AD Main Menu

Voices

Seventeen years ago, someone died high on a mountain south of the Alaska port city of Seward at the head of Resurrection Bay.

Alaska State Troopers report, however, they cannot say who they believe it was because of Department of Public Safety policies. Consequently, the man's name may never be known...

Craig Medred
Quick response shows dedication

Recently I emailed a comment on a pending ordinance to Anchorage Assembly members. I was pleasantly surprised and impressed that I received prompt replies from no less than six of them, Assembly members Traini, Flynn, Demboski, Evans, Gray-Jackson and Petersen. Each addressed the concern I raised. At a time of cynicism over public officials, it is worth recognizing such positive examples of dedicated, responsive service.

— Mark Worcester Anchorage...

Alaska Dispatch News

Round Island is once again empty of humans, left to the walruses and other wildlife that make it their seasonal home. The last of the visitors who came to watch and photograph the island’s world-famous gathering of walruses left weeks ago, followed in early August by the state’s two-person monitoring team.

The question now is whether the Department of Fish and Game will station anyone at Round Island next summer or simply abandon its highly successful, decades-long program, as Division of Wildlife Conservation Director Doug Vincent-Lang seems intent on doing...

Bill Sherwonit

When you’re trying to get by on little more than $300,000 a year, it’s inevitable you’ll cut corners. Little details are bound to escape your attention, and who wouldn’t be distracted by the taunts and sneers of those who are paid more than you?

Surely this explains the wrong-footed rollout of University of Alaska President Patrick Gamble’s $320,000 retention bonus.

Reduced to its essentials, UA President Gamble has been offered a 50 percent raise for agreeing to stay on the job two more years...

Rick Goodfellow

One objective way to know if you’ve gotten a good deal is if those who offered it to you take the same deal for themselves.

In the last two legislative sessions, Fairbanks received a pair of “great” deals: one for an liquefied natural gas trucking and natural gas distribution project, and the other for the University of Alaska Fairbanks combined heat and power plant. Soon our community will get objective verification of that value characterization -- by seeing if Southcentral-based policymakers, who made much of how “great” a deal Fairbanks received in the funding packages for both projects, and used them to ding the Interior in broader budgeting, request the same “great” deal for their Port of Anchorage project...

Jomo Stewart
Gamble’s income surge a travesty

It is hard to imagine a better-expressed piece on the travesty of University of Alaska President Patrick Gamble’s recent “income surge,” than John Havelock’s commentary (Monday). How any competent group pretending to be a Board of Regents could justify this is beyond appalling. Who are these people? Oh yeah, they are all appointees of Sean Parnell. As an emeritus professor at UAF, I can only lower my head and sing a canticle of woe for my beloved university. This is beyond disgrace and below dishonor. It is a betrayal of everything a university should be: not greedy, not mercenary, not venal and grasping for money. A university must seek to open, wise, spreading curiosity, exemplifying the love of learning....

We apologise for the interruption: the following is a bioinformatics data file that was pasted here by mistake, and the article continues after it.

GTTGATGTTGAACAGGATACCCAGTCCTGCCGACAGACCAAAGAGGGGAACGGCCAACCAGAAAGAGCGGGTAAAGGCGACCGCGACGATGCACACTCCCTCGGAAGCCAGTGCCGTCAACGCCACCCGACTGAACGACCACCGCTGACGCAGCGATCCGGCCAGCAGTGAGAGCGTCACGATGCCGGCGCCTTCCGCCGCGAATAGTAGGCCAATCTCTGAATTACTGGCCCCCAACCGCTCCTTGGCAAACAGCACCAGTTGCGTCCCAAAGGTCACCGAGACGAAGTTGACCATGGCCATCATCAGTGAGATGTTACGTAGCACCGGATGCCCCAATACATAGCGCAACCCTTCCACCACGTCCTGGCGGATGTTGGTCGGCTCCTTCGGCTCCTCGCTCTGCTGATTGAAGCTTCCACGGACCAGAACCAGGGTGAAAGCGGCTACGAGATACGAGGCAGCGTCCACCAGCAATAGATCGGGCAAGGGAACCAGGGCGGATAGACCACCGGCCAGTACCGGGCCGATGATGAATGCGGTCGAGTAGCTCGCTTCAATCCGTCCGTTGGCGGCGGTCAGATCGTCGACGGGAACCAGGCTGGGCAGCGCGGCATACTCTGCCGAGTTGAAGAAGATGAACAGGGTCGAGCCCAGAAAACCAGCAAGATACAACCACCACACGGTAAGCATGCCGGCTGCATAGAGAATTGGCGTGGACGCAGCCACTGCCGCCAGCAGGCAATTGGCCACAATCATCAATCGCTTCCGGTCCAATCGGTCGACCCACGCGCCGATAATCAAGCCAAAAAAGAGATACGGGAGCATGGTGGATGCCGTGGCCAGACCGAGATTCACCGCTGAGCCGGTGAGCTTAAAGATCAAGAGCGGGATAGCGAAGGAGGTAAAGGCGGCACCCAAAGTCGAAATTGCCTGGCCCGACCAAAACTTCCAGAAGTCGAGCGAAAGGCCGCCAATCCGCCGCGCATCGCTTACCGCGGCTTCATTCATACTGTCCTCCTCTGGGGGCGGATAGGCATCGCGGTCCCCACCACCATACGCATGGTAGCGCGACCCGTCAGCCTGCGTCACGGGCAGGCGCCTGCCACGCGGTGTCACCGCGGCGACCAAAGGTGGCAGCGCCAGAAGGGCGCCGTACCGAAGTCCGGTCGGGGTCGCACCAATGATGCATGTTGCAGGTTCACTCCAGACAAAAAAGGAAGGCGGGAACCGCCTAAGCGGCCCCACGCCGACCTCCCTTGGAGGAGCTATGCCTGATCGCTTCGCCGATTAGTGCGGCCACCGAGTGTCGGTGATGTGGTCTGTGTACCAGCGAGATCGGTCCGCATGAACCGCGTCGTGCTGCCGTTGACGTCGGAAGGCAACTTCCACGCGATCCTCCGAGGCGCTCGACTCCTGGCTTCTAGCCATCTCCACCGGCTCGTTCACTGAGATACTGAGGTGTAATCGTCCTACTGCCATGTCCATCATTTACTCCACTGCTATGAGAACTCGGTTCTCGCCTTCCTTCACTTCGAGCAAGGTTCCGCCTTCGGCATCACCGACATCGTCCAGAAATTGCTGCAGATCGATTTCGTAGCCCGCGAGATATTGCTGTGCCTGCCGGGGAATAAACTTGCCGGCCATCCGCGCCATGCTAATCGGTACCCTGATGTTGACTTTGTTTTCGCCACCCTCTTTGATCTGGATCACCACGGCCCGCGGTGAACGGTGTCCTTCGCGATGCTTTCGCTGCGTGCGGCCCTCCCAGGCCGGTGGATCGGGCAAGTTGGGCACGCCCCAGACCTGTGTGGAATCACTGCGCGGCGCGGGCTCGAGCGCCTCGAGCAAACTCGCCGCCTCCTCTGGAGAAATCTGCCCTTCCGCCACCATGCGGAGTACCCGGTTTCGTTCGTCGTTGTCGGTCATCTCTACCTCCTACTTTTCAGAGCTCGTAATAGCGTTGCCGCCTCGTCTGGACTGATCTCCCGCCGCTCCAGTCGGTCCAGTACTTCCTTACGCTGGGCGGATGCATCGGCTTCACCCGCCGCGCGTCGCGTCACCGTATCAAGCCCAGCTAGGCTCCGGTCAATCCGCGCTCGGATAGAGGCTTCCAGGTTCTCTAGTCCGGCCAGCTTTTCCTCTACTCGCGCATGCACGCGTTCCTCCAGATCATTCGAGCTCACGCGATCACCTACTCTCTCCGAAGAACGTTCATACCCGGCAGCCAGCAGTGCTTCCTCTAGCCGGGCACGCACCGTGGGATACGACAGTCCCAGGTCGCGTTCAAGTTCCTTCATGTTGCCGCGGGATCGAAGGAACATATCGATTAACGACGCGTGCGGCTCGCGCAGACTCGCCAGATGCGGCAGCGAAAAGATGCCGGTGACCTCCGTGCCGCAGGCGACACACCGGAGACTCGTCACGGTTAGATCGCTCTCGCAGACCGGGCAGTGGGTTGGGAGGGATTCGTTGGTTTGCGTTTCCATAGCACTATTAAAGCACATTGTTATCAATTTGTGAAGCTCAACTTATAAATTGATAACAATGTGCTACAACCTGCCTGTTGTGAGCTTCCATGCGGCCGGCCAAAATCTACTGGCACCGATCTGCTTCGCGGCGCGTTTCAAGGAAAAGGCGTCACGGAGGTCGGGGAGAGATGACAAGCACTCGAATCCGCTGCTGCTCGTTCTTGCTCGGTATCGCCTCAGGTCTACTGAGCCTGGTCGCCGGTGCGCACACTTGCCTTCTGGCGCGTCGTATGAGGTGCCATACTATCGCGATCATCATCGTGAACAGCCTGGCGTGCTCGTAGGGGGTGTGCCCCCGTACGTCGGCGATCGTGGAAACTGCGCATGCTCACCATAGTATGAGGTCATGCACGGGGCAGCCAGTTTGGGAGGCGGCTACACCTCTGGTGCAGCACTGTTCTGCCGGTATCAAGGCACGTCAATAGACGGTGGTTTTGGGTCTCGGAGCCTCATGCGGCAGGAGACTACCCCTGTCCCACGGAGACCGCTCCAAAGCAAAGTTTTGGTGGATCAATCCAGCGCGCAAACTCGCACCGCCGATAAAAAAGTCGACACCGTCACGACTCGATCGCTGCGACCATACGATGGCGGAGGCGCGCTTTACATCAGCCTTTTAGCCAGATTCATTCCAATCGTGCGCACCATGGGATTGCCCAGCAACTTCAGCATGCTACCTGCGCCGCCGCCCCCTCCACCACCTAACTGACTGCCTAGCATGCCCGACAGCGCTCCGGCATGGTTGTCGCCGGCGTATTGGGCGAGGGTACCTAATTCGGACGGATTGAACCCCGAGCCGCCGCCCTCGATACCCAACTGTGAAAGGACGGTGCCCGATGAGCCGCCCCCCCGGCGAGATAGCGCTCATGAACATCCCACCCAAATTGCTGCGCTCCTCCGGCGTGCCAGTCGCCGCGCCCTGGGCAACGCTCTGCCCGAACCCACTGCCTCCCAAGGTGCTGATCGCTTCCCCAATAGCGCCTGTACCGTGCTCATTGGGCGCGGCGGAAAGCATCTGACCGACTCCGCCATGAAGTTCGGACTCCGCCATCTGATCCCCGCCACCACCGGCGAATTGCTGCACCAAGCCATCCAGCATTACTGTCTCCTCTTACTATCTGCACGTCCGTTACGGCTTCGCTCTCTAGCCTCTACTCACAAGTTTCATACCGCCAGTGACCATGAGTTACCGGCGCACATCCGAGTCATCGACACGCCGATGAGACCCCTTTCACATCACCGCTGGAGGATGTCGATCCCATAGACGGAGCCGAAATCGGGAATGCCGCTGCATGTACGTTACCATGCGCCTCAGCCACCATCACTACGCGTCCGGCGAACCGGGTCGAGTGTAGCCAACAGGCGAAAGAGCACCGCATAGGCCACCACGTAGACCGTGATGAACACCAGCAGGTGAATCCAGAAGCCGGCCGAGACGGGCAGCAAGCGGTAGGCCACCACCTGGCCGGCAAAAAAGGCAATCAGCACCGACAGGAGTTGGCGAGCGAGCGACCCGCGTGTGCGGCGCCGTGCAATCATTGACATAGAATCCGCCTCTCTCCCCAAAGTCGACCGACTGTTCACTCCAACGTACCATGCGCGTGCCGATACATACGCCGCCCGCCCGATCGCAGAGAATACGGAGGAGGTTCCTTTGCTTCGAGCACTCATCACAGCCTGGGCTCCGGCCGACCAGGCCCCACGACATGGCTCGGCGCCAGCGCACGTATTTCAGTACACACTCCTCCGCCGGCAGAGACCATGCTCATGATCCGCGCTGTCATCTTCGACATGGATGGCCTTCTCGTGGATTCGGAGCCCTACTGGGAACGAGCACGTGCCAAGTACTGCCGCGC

Alaska Dispatch News

Picture a ramshackle New Mexico ranch town during the Great Depression. Feeding your family was all you could do and there was never food to spare. My grandpa thought everyone was asleep when he put the two stray cats in a tow sack, tied the top and pushed the sack underwater with a stick. In the time it took to smoke a cigarette, the cats were dead. He pulled the sack from the wash tub and threw it into the burn barrel for Saturday’s fire.

My mother was watching. After grandpa went to work, mom pulled the sack out of the burn barrel to see if either of the cats was still alive. They weren’t but she noticed that both cats had vicious wounds about their heads and necks. While drowning, the cats savaged each other...

Eric Treider

I’d like to share with readers the University of Alaska Board of Regents’ thinking behind our decision to offer President Pat Gamble a new contract that contains a retention incentive.

The board’s action, by a 10-1 vote, was taken independently, with no interference from the governor or others, and after lengthy and serious consideration. The board believes UA is experiencing necessary transformation, and that it’s critical to retain the current president...

Pat Jacobson
Bikers, please alert walkers and joggers

One additional suggestion to cyclists that Don Neal did not mention in his ADN Friday list of common sense recommendations:

Always announce yourself at least 25 feet before reaching walkers and joggers traveling in the same direction as you on a trail or sidewalk — “Passing on your left!”

— Jim Lieb Palmer...

Alaska Dispatch News

DENALI HIGHWAY -- There is more than a tinge of red on the hills. Recreation vehicles towing multiple ATVs are on the roadway. These signs of fall follow a relatively cold summer. Spring came early, but fall has been hanging on since late July. Cold and wet weather have had a big effect on the local flora and fauna.

Blueberries were late. Paxson has better berries than usual, though they are spotty. Tangle Lakes is good. The Maclaren Valley is great as usual, though extremely slow in ripening. If you are coming to the Denali to pick berries, prepare for rainy days. Knee boots and good rain gear are a must...

John Schandelmeier

Pages